A matchmaker named Dolly Levi takes a trip to Yonkers, New York to see the "well-known unmarried half-a-millionaire," Horace Vandergelder. While there, she convinces him, his two stock ... See full summary »
Henrietta Robins works out of her home and her husband Pete drives a cab to try to support her. When Pete gets a tip from one of his fellow drivers that a deal will be made by the Americans... See full summary »
Hillary Kramer, successful Perfume magnate awakes one morning to find that her accountant has robbed her blind and left for South America. Going through all of her remaining assets she ... See full summary »
Can a bickering odd couple in Manhattan become friends and maybe more? Owlish Felix is an unpublished writer who vents his frustration by reporting to the super that the woman in a ... See full summary »
A young wife and mother, bored with day-to-day life in New York City and neglected by her husband, slips into increasingly outrageous fantasies: her mother breaking into the apartment, an ... See full summary »
Daisy Gamble, an unusual woman who hears phones before they ring, and does wonders with her flowers, wants to quit smoking to please her fiancé, Warren. She goes to a doctor of hypnosis to ... See full summary »
Executive George Dupler loses his temper and is demoted to the night manager at a 24 hour drugstore. After he suggests to his teenage son Freddie that he stop having an affair with suburban... See full summary »
The continuing story of Fanny Brice following that depicted in Funny Girl (1968) is presented. An established star on Broadway as a headliner for the Ziegfeld Follies, Fanny and the rest of the world are hitting difficult times entering into the 1930s. Her marriage to Nicky Arnstein, who she still loves is ending in divorce, and even Florenz Ziegfeld Jr. is having trouble coming up with money to continue to produce the Follies. Along comes brash nightclub owner, song lyricist and wannabe impresario Billy Rose, who says he can raise the money and has the material to produce his own revue, which he wants to star Fanny. Fanny is both attracted to and repelled by Billy because of his chutzpah, his stubbornness and knowing that underneath his outer veneer is the soul of a true hustler... much like she was when she was first starting out and much like she still is now. Through their professional trials and tribulations, they slowly start to fall for each other. But Fanny admits that Nicky ... Written by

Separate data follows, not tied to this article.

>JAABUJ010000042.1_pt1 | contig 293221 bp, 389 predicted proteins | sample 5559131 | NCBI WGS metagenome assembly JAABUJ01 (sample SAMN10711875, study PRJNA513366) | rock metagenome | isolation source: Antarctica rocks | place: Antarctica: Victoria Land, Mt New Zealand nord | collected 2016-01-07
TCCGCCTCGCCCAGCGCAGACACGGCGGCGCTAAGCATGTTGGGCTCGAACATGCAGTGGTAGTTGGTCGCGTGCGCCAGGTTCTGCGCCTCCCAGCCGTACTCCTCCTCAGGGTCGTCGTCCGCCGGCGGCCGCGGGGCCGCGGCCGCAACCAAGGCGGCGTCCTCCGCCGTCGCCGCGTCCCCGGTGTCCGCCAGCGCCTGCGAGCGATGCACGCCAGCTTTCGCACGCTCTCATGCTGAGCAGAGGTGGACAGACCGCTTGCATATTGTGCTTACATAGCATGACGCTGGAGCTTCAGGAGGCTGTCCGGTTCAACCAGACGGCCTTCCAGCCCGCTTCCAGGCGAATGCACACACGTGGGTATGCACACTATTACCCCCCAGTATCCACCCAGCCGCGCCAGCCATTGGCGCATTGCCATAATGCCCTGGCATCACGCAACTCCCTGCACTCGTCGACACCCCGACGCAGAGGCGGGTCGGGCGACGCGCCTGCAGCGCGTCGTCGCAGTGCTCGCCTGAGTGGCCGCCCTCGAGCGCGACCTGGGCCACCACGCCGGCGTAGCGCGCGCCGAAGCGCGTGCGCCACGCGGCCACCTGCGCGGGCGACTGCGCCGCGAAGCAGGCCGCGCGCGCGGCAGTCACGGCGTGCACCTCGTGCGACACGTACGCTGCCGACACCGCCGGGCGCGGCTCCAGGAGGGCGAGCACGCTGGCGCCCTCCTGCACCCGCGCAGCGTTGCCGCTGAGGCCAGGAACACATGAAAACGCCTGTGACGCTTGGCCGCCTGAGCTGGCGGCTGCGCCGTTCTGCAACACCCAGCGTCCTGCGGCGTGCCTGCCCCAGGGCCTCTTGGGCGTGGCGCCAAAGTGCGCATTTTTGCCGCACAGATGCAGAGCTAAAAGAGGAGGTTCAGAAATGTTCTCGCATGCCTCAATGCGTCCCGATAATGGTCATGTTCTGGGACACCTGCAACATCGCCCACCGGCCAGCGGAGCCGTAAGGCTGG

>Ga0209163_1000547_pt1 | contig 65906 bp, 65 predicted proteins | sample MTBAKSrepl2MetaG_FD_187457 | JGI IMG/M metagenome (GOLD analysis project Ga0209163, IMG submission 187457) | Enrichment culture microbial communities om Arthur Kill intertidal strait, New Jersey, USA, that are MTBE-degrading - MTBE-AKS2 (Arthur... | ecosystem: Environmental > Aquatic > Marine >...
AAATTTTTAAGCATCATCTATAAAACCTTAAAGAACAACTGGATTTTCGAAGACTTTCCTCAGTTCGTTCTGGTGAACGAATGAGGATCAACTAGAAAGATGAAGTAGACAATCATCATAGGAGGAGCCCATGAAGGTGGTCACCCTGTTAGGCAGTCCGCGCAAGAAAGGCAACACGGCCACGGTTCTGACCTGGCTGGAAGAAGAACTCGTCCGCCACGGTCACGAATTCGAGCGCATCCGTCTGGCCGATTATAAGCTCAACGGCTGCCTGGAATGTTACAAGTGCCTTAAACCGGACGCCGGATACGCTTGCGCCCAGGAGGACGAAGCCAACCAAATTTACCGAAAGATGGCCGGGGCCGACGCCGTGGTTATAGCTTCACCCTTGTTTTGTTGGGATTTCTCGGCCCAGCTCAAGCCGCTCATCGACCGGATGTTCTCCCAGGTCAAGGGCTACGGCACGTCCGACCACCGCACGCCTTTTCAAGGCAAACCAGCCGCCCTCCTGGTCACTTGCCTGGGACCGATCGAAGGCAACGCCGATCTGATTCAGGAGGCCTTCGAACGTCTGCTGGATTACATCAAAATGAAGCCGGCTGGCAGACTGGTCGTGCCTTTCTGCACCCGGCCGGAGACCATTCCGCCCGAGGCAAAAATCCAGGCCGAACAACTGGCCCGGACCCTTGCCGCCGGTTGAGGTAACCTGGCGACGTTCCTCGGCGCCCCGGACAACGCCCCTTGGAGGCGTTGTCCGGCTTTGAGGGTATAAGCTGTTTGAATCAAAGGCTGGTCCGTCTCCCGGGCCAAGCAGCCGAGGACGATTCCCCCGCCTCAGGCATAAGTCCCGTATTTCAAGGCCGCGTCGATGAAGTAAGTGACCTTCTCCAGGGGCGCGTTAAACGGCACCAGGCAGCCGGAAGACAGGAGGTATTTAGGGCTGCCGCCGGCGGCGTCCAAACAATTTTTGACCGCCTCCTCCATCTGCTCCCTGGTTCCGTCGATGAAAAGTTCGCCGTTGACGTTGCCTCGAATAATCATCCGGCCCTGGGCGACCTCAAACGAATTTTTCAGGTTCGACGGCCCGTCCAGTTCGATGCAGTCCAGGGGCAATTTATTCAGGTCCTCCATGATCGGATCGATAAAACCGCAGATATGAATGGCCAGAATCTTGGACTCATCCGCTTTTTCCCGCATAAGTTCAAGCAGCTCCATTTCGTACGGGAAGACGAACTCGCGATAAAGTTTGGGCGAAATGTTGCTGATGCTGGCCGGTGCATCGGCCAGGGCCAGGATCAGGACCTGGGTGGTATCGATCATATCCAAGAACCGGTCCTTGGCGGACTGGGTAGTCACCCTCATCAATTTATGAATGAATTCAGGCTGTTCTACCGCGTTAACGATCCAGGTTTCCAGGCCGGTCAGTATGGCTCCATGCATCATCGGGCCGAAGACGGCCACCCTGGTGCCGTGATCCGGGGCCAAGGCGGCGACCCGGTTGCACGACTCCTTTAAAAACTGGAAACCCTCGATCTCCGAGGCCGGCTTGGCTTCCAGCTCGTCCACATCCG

Barbra Streisand did not want James Caan to douse her with the talcum powder. She feared the powder was toxic and, when breathed in, would coat her lungs. Caan agreed to hold back, but when cameras were rolling he hit her with it anyway. The scene was only filmed once, and both stars got a big laugh of it. See more »
In the rainy scene where they are leaving the theatre, there are signs posted about "Crazy Quilt" in its 5th month. The show only had 79 performances from mid-May to July, 1931. See more »
[at her first meeting Billy Rose]
If we hate the same people and you get your suit cleaned, it's a match.
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"Funny Lady", a continuation of the life of singer-comedienne Fanny Brice begun in 1968 with "Funny Girl", is a smashing good time: a musical-comedy with exuberance, raucous wit, sentiment and bittersweet romance. Barbra Streisand is back as Fanny, involved romantically with sparring-partner/producer Billy Rose (James Caan), but still carrying a torch for ex-husband Nicky Arnstein (Omar Sharif returning, this time with a sinister sheen). At one point, realizing Arnstein has no heart to give her, Fanny walks down a hotel corridor singing, "I'll be damned, I have been damned, but I won't be damned anymore!" This is a great moment for "Funny Girl" fans, to see Fanny come full circle in her feelings for this man whom she held up on a pedestal. James Caan peddles his scenes a little softly--almost sheepishly--and once the two leads get married, the narrative becomes squashed and the heartbreak feels forced. The screenplay is factually inaccurate (to put it mildly), but Streisand is in high-gear nearly throughout; meddlesome, bitchy, soft and sexy, a smart-ass, she's the reason people went to see "Funny Lady" in 1975 and she's still a great reason to go the movies. ***1/2 from ****
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